Sorman: NATO has admitted carrying out an air strike on a military target west of Tripoli that the Libyan regime alleges killed 15 people, while China on Tuesday hosted a senior rebel leader.
NATO, reversing an initial denial, acknowledged its warplanes early on Monday hit Sorman but insisted the target was military, a precision air strike against a "high-level" command and control node.
The Libyan government spokesman Mussa Ibrahim said 15 people, including three children, were killed in the attack, which he slammed as a "cowardly terrorist act which cannot be justified."
Ibrahim said the attack was on an estate of a veteran comrade of leader Moamer Gaddafi but Canadian Lieutenant General Charles Bouchard, commander of NATO operations in Libya, insisted the military was targeted.
"This strike will greatly degrade Gaddafi regime forces` ability to carry on their barbaric assault against the Libyan people," said Bouchard.
"Wherever Gaddafi tries to hide his command and control facilities, we will find them and destroy them."
A NATO official said the alliance was aware of regime allegations that 15 people, including three children, were killed but had no way of verifying them.
Another official had said earlier the alliance had not conducted any air strikes in the Sorman area, 70 kilometres (45 miles) from Tripoli.
Journalists escorted there by authorities saw damaged buildings on the sprawling estate of Khuwildi Hemidi, who served on the Revolution Command Council Gaddafi created when he seized power in 1969.
Reporters were also taken to Sabratha hospital some 10 kilometres from Sorman, where a correspondent saw nine bodies, including two children. They also saw body parts including a child`s head.
The new Libyan claim of civilian deaths came just hours after NATO acknowledged that one of its missiles had gone astray early on Sunday, hitting a residential neighbourhood of Tripoli.
Reporters were shown the bodies of five of the nine people Libyan officials said were killed in that strike, including a woman and two toddlers.
Rebels fighting Gaddafi’s four-decade rule blamed the veteran strongman for the deaths, charging that his forces deliberately stashed arms in schools and mosques.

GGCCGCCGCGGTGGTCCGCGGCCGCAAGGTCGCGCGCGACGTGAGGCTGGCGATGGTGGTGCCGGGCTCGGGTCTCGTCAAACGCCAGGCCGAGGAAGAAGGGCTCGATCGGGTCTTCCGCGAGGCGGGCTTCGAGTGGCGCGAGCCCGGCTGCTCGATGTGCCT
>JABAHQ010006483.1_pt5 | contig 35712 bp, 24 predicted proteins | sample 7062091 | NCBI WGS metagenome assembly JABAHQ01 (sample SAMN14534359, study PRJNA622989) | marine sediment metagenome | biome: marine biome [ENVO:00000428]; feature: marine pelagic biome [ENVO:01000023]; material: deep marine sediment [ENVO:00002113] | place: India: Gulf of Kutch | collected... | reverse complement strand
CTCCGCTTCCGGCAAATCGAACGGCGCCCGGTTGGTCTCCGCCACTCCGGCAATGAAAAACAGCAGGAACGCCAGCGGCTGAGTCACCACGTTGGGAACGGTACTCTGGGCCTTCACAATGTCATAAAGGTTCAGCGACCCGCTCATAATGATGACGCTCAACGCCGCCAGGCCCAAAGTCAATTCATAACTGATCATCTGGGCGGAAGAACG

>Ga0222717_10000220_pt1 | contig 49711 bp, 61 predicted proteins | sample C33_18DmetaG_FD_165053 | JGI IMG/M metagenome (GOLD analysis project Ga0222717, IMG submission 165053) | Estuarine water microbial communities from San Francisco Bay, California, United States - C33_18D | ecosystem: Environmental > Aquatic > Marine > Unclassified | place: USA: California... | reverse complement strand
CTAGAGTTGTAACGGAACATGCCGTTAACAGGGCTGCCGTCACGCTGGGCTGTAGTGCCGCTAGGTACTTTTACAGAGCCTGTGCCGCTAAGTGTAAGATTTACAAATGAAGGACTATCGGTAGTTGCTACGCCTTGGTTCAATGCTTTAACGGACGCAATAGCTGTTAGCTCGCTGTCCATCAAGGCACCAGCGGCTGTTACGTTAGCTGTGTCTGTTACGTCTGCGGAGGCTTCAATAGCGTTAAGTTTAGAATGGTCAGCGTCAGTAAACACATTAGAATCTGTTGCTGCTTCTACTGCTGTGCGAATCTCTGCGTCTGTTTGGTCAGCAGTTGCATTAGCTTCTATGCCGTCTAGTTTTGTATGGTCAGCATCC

"We are sorry for the loss of civilian life," said rebel spokesman Abdel Hafiz Ghoga, adding: "We hold the Gaddafi regime responsible for having placed military armaments and rocket launchers near civilian areas."
Italy warned that NATO`s accidental killing of civilians was endangering the alliance`s credibility.
"NATO`s credibility is at risk," Foreign Minister Franco Frattini told reporters on the sidelines of a meeting of European Union foreign ministers in Luxembourg.
"We cannot run the risk of killing civilians. This is not good at all."
At the Luxembourg meeting, the EU foreign ministers urged the use of frozen funds to finance Libya`s opposition.
The bloc said in a statement that it "acknowledges the urgent financial needs of the Transitional National Council" (TNC) and said the aid "where possible" could include "the use of frozen Libyan funds," while respecting international law.
On Monday, the central bank in the United Arab Emirates froze the assets of 19 Libyan figures in line with UN sanctions against Gaddafi’s regime.
The rebels have warned they are running out of money as their struggle enters a fifth month and called on governments in the NATO-led coalition to make good their promises of funds.
They have not yet received any of the roughly one billion dollars promised by international donors earlier this month, and urged benefactors to make good on their promises to provide funds, Ghoga said.
In Beijing, the foreign ministry said in a brief statement that Mahmud Jibril, the top foreign affairs official in the Libyan opposition`s National Transitional Council, was due in China on Tuesday.
The visit comes as Beijing intensifies its involvement in efforts to resolve the crisis in the oil-rich north African state.
Jibril is scheduled to stay in China for two days, the foreign ministry said, without giving further details.
Earlier this month, China -- which has significant economic interests in Libya -- said it would welcome visits by the rebels.
Chinese diplomats have so far held two confirmed meetings with NTC head Mustapha Abdul-Jalil -- one in Doha and one in the eastern Libyan rebel stronghold of Benghazi.
Libyan Foreign Minister Abdelati al-Obeidi also spent three days in Beijing earlier this month discussing ways to resolve the crisis, with China insisting a ceasefire should be the "top priority" of both sides.